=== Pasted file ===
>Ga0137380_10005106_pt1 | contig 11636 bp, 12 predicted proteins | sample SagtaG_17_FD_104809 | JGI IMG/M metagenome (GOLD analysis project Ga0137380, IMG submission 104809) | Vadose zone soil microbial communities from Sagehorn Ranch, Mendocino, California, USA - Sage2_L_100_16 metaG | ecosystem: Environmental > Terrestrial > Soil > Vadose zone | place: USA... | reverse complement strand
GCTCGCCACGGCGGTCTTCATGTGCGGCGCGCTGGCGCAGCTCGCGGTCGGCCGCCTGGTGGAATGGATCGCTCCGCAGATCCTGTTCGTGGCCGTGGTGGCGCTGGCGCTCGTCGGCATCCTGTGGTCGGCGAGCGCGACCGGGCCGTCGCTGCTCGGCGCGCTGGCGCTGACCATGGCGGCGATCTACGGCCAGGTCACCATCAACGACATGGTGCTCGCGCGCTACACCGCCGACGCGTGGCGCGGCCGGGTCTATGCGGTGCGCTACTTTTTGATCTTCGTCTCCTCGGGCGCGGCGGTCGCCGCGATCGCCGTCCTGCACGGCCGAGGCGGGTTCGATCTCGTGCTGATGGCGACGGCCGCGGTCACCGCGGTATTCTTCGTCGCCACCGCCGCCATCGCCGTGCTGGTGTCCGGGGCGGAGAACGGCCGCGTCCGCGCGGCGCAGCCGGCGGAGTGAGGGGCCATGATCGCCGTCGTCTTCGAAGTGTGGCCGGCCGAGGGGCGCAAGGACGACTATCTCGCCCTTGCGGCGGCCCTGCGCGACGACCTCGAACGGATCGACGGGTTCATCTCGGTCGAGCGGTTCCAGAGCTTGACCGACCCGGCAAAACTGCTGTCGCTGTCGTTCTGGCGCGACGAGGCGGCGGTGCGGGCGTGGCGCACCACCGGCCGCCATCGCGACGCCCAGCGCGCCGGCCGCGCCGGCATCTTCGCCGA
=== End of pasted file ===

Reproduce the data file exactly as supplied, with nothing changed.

>Ga0137380_10005106_pt1 | contig 11636 bp, 12 predicted proteins | sample SagtaG_17_FD_104809 | JGI IMG/M metagenome (GOLD analysis project Ga0137380, IMG submission 104809) | Vadose zone soil microbial communities from Sagehorn Ranch, Mendocino, California, USA - Sage2_L_100_16 metaG | ecosystem: Environmental > Terrestrial > Soil > Vadose zone | place: USA... | reverse complement strand
GCTCGCCACGGCGGTCTTCATGTGCGGCGCGCTGGCGCAGCTCGCGGTCGGCCGCCTGGTGGAATGGATCGCTCCGCAGATCCTGTTCGTGGCCGTGGTGGCGCTGGCGCTCGTCGGCATCCTGTGGTCGGCGAGCGCGACCGGGCCGTCGCTGCTCGGCGCGCTGGCGCTGACCATGGCGGCGATCTACGGCCAGGTCACCATCAACGACATGGTGCTCGCGCGCTACACCGCCGACGCGTGGCGCGGCCGGGTCTATGCGGTGCGCTACTTTTTGATCTTCGTCTCCTCGGGCGCGGCGGTCGCCGCGATCGCCGTCCTGCACGGCCGAGGCGGGTTCGATCTCGTGCTGATGGCGACGGCCGCGGTCACCGCGGTATTCTTCGTCGCCACCGCCGCCATCGCCGTGCTGGTGTCCGGGGCGGAGAACGGCCGCGTCCGCGCGGCGCAGCCGGCGGAGTGAGGGGCCATGATCGCCGTCGTCTTCGAAGTGTGGCCGGCCGAGGGGCGCAAGGACGACTATCTCGCCCTTGCGGCGGCCCTGCGCGACGACCTCGAACGGATCGACGGGTTCATCTCGGTCGAGCGGTTCCAGAGCTTGACCGACCCGGCAAAACTGCTGTCGCTGTCGTTCTGGCGCGACGAGGCGGCGGTGCGGGCGTGGCGCACCACCGGCCGCCATCGCGACGCCCAGCGCGCCGGCCGCGCCGGCATCTTCGCCGA